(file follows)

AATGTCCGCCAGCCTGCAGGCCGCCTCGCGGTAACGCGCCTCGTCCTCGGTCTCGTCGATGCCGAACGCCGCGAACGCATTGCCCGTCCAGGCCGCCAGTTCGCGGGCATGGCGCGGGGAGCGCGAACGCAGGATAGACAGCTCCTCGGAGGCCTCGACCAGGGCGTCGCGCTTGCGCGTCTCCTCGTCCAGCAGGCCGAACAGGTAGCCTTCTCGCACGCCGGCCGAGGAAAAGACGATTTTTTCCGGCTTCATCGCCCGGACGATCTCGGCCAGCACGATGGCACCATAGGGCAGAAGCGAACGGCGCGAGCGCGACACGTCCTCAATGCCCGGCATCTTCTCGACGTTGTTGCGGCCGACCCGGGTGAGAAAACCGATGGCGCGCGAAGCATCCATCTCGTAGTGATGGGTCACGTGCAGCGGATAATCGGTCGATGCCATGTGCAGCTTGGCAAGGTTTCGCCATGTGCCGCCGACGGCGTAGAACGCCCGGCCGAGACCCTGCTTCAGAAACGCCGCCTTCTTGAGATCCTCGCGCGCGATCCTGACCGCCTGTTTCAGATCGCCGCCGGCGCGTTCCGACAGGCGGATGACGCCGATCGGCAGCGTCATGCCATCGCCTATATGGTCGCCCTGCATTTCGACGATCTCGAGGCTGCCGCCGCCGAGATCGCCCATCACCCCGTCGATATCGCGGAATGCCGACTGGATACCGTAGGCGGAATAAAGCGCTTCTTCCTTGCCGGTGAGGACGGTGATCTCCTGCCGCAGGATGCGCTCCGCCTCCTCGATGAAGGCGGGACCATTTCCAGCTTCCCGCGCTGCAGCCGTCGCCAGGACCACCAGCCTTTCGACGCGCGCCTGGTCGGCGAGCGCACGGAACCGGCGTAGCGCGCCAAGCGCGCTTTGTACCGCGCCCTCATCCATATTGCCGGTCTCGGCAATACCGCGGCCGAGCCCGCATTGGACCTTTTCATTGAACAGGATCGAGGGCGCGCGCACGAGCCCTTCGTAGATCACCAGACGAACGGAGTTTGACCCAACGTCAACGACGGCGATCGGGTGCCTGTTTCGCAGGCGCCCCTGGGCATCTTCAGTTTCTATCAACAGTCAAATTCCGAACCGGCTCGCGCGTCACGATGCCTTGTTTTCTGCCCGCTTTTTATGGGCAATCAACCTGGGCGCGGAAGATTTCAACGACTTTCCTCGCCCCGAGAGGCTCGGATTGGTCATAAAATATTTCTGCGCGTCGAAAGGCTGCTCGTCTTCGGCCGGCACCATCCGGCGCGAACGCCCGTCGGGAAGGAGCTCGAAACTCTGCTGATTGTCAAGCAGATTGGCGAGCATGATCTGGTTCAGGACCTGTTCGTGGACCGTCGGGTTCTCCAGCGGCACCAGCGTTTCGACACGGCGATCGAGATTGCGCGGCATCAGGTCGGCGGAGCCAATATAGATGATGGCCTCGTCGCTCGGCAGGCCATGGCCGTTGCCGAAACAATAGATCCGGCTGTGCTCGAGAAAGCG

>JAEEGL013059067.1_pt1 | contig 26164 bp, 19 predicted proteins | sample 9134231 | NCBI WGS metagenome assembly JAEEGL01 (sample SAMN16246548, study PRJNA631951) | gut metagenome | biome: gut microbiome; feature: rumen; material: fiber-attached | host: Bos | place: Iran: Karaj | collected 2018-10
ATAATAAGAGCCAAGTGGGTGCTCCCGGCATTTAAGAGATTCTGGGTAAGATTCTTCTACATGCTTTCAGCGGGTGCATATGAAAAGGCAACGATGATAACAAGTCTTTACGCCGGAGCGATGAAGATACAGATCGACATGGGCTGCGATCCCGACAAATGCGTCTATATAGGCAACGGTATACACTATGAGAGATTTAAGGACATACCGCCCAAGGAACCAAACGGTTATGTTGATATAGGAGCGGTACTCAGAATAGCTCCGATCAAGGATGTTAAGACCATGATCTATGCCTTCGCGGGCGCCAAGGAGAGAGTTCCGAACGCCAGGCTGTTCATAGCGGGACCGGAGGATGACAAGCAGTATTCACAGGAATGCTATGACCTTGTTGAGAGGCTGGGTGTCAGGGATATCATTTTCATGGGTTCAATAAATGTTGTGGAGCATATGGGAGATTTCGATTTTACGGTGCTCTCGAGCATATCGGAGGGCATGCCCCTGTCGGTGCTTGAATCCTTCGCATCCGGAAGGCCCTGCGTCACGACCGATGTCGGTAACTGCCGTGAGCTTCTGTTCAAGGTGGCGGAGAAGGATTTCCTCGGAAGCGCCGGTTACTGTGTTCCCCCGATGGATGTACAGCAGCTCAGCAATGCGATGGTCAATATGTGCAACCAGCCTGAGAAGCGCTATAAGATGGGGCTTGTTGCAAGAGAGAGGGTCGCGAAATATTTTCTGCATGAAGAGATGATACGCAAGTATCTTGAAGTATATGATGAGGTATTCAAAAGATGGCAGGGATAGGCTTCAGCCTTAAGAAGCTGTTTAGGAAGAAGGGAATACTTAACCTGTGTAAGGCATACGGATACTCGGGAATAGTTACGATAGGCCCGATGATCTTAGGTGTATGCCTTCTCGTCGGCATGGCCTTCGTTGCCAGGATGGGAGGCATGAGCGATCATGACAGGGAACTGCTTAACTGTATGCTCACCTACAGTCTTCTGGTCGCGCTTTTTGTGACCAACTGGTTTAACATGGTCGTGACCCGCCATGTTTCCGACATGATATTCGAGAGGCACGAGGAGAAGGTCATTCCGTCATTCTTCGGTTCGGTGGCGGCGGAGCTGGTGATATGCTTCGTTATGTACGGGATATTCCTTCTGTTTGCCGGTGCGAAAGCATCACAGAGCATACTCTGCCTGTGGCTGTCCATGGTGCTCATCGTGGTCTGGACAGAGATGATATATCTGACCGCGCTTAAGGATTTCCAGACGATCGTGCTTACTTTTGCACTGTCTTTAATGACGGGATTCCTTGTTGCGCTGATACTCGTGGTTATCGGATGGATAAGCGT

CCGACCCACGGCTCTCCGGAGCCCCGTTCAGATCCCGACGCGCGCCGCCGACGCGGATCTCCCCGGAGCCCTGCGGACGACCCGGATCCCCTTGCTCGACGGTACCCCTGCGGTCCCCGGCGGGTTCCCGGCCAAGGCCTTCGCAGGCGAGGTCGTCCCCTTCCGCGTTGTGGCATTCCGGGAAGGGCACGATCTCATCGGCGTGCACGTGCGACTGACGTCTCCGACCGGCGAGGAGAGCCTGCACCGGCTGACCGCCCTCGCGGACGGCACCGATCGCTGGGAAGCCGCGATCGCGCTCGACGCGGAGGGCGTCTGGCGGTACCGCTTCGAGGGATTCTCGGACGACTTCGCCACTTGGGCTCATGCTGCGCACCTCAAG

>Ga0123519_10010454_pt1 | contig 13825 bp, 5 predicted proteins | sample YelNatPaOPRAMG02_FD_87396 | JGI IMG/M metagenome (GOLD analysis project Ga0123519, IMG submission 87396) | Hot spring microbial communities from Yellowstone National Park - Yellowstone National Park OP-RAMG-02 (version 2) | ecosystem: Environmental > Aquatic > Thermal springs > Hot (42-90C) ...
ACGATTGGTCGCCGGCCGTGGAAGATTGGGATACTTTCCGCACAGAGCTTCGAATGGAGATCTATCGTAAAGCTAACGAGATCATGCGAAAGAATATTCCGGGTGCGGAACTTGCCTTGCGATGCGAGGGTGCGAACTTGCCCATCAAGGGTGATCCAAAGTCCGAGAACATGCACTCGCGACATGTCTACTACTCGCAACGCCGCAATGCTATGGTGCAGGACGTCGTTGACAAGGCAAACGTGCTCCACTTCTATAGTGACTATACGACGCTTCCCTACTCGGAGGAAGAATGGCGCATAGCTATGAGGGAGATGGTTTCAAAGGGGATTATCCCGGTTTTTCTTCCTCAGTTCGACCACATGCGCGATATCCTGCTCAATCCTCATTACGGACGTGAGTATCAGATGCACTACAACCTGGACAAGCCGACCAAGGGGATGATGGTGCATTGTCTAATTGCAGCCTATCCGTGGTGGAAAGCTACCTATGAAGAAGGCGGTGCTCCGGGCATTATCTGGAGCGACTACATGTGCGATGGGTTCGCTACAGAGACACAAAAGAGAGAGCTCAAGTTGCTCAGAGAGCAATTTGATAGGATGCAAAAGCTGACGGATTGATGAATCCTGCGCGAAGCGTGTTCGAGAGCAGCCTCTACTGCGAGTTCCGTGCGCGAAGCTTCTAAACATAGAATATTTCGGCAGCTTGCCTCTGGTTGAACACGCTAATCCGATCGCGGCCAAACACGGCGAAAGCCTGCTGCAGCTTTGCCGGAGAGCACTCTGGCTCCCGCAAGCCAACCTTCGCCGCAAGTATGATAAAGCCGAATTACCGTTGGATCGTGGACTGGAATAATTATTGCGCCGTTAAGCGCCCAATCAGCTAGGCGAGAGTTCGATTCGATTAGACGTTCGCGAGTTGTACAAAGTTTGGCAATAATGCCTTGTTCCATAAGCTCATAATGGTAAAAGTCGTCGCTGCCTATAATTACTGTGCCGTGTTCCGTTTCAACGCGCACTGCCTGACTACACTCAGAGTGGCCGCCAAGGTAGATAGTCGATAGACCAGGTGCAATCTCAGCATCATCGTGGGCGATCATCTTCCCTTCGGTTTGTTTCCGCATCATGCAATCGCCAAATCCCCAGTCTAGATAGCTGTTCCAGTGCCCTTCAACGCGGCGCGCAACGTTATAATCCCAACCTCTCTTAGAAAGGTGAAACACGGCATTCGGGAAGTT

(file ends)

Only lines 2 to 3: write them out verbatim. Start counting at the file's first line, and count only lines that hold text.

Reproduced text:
>JAEEGL013059067.1_pt1 | contig 26164 bp, 19 predicted proteins | sample 9134231 | NCBI WGS metagenome assembly JAEEGL01 (sample SAMN16246548, study PRJNA631951) | gut metagenome | biome: gut microbiome; feature: rumen; material: fiber-attached | host: Bos | place: Iran: Karaj | collected 2018-10
ATAATAAGAGCCAAGTGGGTGCTCCCGGCATTTAAGAGATTCTGGGTAAGATTCTTCTACATGCTTTCAGCGGGTGCATATGAAAAGGCAACGATGATAACAAGTCTTTACGCCGGAGCGATGAAGATACAGATCGACATGGGCTGCGATCCCGACAAATGCGTCTATATAGGCAACGGTATACACTATGAGAGATTTAAGGACATACCGCCCAAGGAACCAAACGGTTATGTTGATATAGGAGCGGTACTCAGAATAGCTCCGATCAAGGATGTTAAGACCATGATCTATGCCTTCGCGGGCGCCAAGGAGAGAGTTCCGAACGCCAGGCTGTTCATAGCGGGACCGGAGGATGACAAGCAGTATTCACAGGAATGCTATGACCTTGTTGAGAGGCTGGGTGTCAGGGATATCATTTTCATGGGTTCAATAAATGTTGTGGAGCATATGGGAGATTTCGATTTTACGGTGCTCTCGAGCATATCGGAGGGCATGCCCCTGTCGGTGCTTGAATCCTTCGCATCCGGAAGGCCCTGCGTCACGACCGATGTCGGTAACTGCCGTGAGCTTCTGTTCAAGGTGGCGGAGAAGGATTTCCTCGGAAGCGCCGGTTACTGTGTTCCCCCGATGGATGTACAGCAGCTCAGCAATGCGATGGTCAATATGTGCAACCAGCCTGAGAAGCGCTATAAGATGGGGCTTGTTGCAAGAGAGAGGGTCGCGAAATATTTTCTGCATGAAGAGATGATACGCAAGTATCTTGAAGTATATGATGAGGTATTCAAAAGATGGCAGGGATAGGCTTCAGCCTTAAGAAGCTGTTTAGGAAGAAGGGAATACTTAACCTGTGTAAGGCATACGGATACTCGGGAATAGTTACGATAGGCCCGATGATCTTAGGTGTATGCCTTCTCGTCGGCATGGCCTTCGTTGCCAGGATGGGAGGCATGAGCGATCATGACAGGGAACTGCTTAACTGTATGCTCACCTACAGTCTTCTGGTCGCGCTTTTTGTGACCAACTGGTTTAACATGGTCGTGACCCGCCATGTTTCCGACATGATATTCGAGAGGCACGAGGAGAAGGTCATTCCGTCATTCTTCGGTTCGGTGGCGGCGGAGCTGGTGATATGCTTCGTTATGTACGGGATATTCCTTCTGTTTGCCGGTGCGAAAGCATCACAGAGCATACTCTGCCTGTGGCTGTCCATGGTGCTCATCGTGGTCTGGACAGAGATGATATATCTGACCGCGCTTAAGGATTTCCAGACGATCGTGCTTACTTTTGCACTGTCTTTAATGACGGGATTCCTTGTTGCGCTGATACTCGTGGTTATCGGATGGATAAGCGT